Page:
Marvelman / Miracleman Scheduled; Hell Freezes Over?
After their first announcement at San Diego four years ago that they had obtained the rights, Marvel Comics announced last weekend at New York Comic Con that reprints of the original Alan Moore / Neil Gaiman Miracleman series would begin in January 2014. Gaiman will then continue the story with issue 25, which he said was completed, but never released, back when Eclipse was publishing the series.
Joe Quesada made the announcement at his “Cup O’ Joe” panel at the convention, to an appropriately appreciative audience. Marvel will be reprinting the entire series, starting with its first issue as seen in the UK magazine Warrior, reprinted in Eclipse’s Miracleman #1. The early issues were written by Alan Moore, but his name is not being used in any publicity for the series.
Originally named Marvelman, the character became “Miracleman” in America after Marvel Comics contacted its US publisher, Eclipse, and asked it be changed to avoid confusion in the marketplace. Marvel, who has been referring to the character as “Marvelman” since their first announcement of the acquisition, has decided to reprint the series under the US title of Miracleman after all. Tom Brevoort explains, “Gaiman and Buckingham worked on Miracleman, and that’s the name under which the series is best known in the States. So Miracleman it is.”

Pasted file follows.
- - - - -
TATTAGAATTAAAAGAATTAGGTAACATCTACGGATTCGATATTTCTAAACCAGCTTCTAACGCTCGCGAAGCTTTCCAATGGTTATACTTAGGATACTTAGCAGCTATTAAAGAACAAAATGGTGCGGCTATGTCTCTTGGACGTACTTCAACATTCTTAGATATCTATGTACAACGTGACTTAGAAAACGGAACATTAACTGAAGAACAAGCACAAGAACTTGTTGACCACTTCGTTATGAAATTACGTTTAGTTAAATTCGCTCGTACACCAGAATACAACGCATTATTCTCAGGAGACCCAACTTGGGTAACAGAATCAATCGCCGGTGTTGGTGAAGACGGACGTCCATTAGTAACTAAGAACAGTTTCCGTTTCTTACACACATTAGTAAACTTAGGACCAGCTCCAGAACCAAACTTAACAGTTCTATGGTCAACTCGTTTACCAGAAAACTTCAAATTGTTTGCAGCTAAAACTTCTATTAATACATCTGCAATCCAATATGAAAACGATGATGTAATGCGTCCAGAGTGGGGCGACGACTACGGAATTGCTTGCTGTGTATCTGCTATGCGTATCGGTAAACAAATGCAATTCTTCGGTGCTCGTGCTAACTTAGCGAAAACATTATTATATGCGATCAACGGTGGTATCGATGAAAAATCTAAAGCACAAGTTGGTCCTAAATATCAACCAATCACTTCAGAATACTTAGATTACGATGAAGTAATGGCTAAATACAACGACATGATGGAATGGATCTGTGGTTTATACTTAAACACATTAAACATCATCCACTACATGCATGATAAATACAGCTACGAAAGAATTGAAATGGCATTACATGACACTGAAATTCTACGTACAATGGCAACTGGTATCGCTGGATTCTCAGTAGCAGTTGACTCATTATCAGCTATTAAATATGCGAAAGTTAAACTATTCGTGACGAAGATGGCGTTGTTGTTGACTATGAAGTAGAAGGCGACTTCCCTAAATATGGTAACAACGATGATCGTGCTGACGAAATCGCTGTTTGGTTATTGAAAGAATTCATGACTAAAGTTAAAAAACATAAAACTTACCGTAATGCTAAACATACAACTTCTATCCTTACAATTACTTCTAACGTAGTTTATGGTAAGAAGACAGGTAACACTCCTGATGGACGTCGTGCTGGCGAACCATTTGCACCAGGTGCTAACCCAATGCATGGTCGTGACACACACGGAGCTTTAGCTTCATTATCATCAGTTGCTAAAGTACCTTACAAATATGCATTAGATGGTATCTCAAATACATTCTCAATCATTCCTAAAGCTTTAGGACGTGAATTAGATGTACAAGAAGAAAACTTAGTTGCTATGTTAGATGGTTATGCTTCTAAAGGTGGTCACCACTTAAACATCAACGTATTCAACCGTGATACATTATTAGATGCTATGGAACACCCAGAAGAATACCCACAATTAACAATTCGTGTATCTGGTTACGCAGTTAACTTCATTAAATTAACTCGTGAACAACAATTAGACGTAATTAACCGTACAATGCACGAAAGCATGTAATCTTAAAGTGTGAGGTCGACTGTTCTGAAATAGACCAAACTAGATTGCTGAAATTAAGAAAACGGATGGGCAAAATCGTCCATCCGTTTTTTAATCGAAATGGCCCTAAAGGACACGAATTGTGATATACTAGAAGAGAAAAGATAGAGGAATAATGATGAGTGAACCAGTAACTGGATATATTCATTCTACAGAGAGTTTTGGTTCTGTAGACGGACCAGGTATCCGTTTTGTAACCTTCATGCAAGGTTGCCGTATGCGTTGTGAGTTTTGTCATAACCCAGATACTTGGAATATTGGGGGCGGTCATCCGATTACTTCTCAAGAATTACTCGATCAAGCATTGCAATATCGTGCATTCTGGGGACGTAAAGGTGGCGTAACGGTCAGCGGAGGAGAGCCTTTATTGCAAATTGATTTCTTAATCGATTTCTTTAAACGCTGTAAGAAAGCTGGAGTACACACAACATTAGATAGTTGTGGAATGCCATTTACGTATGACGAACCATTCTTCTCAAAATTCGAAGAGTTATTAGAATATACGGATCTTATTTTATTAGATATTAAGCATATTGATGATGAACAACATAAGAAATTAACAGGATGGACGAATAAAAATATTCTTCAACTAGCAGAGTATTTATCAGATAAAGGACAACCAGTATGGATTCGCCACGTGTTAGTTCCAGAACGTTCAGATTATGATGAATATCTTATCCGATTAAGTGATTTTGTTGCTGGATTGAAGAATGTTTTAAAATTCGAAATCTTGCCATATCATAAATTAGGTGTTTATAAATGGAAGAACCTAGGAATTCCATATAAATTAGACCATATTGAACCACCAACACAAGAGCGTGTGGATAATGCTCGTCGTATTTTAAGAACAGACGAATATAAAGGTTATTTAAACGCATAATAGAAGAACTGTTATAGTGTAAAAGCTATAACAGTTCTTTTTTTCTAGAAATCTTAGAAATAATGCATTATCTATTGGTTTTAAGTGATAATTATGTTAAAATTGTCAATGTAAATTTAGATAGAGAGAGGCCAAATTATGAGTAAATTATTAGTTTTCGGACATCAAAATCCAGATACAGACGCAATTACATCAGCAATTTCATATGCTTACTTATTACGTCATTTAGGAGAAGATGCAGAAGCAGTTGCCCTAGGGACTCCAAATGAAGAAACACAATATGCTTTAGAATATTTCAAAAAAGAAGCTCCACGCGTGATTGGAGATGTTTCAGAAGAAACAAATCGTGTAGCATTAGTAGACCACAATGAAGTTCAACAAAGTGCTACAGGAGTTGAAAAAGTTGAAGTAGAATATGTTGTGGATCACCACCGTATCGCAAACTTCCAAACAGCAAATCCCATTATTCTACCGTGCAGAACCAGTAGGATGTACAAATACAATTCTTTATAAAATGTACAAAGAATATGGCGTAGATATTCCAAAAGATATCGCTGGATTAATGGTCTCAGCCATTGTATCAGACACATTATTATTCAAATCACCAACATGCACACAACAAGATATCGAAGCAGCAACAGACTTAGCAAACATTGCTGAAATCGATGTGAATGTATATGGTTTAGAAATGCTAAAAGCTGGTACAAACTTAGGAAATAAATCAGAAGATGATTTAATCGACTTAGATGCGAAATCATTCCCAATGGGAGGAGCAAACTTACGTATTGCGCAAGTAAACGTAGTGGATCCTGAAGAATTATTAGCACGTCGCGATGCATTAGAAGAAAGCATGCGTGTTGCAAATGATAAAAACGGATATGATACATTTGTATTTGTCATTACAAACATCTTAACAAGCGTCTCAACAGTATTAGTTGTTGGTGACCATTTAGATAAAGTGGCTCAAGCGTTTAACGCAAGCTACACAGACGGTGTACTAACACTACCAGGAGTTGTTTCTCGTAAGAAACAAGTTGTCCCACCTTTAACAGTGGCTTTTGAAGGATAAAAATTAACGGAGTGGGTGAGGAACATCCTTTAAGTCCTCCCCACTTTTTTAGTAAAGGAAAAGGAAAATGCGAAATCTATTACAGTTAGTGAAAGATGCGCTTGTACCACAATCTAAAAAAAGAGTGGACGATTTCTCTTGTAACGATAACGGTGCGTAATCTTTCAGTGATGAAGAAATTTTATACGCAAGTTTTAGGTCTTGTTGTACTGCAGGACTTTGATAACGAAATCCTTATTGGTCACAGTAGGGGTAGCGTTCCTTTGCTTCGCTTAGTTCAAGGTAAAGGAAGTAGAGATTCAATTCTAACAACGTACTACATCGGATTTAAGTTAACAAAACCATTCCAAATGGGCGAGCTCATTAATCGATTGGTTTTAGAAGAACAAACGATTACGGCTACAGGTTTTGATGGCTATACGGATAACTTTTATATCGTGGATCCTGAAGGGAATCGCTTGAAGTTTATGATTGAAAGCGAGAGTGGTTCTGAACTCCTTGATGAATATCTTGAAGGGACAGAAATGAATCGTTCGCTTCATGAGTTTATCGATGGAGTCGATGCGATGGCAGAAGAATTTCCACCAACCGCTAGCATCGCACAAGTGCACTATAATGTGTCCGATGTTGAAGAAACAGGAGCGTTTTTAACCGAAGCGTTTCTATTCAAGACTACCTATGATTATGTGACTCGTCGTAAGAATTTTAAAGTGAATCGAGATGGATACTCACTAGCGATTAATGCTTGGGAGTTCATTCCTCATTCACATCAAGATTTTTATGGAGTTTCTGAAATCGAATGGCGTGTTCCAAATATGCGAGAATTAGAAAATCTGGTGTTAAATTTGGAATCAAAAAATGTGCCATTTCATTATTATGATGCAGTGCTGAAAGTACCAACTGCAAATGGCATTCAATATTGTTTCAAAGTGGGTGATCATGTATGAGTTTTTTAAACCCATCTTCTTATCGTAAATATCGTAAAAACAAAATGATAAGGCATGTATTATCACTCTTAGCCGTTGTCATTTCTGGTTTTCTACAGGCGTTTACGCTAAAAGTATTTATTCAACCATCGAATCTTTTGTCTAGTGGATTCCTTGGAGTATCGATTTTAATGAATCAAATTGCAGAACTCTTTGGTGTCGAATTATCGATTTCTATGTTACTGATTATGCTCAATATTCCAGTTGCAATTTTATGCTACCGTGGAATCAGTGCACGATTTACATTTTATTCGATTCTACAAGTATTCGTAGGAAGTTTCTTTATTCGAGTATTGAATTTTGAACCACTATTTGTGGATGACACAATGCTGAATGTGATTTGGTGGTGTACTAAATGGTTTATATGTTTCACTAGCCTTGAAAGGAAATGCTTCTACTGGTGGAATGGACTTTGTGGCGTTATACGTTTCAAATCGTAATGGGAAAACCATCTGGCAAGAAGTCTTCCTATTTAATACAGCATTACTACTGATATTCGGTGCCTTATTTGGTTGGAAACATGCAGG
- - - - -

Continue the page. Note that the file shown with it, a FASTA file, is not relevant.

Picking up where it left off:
The series will be re-lettered and re-colored, but there no editing or alteration of the art is planned. Some of the violence was quite intense in the original series, and issue nine featured very graphic depictions of childbirth, so the plan not to censor the art is good news indeed.
Marvelman was created by Mick Anglo when the British comics publisher who was reprinting the popular Fawcett Captain Marvel needed material when the various Captain Marvel titles ended, pursuant to a DC lawsuit. Marvelman bore more than a slight thematic resemblance to Captain Marvel – young boys given a word of power to change into a powerful hero – a deliberate choice by the publisher.
In the early eighties, Alan Moore wrote new adventures for the hero, the first of his “Everything you know is wrong” style of completely revamping a heroes origin while still paying respect and adherence to the stories that were told. He would do this again with great success on Swamp Thing when he came to the US to work for DC.
The issue of ownership of the character has been a rats’ nest of red tape, even during the original run in Warrior. To attempt to summarize the tale would not come close to getting across the complexity – The management suggests you seek out the exhaustive work of Irish comics journalist Pádraig Ó Méalóid, whose exhaustive history of the boondoggle puts all obsessive comics writers to shame.
Specific details of the schedule and format of the Miracleman reprints will arrive shortly with the January solicits. If the book is published monthly, with the same page count of the Eclipse issues, it would Neil’s new material would not be seen for two years. But considering the nigh-legendary status of the run, new readers will finally have a chance to read this seminal series, both in the careers of the creators involved and the exciting storytelling style.